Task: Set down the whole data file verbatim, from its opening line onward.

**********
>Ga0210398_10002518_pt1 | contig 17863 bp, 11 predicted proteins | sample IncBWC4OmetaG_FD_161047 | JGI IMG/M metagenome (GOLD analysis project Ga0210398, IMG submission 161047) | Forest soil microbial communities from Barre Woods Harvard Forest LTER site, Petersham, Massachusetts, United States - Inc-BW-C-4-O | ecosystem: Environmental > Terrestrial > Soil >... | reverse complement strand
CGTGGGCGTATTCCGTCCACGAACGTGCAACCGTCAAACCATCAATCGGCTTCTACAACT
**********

>Ga0210398_10002518_pt1 | contig 17863 bp, 11 predicted proteins | sample IncBWC4OmetaG_FD_161047 | JGI IMG/M metagenome (GOLD analysis project Ga0210398, IMG submission 161047) | Forest soil microbial communities from Barre Woods Harvard Forest LTER site, Petersham, Massachusetts, United States - Inc-BW-C-4-O | ecosystem: Environmental > Terrestrial > Soil >... | reverse complement strand
CGTGGGCGTATTCCGTCCACGAACGTGCAACCGTCAAACCATCAATCGGCTTCTACAACT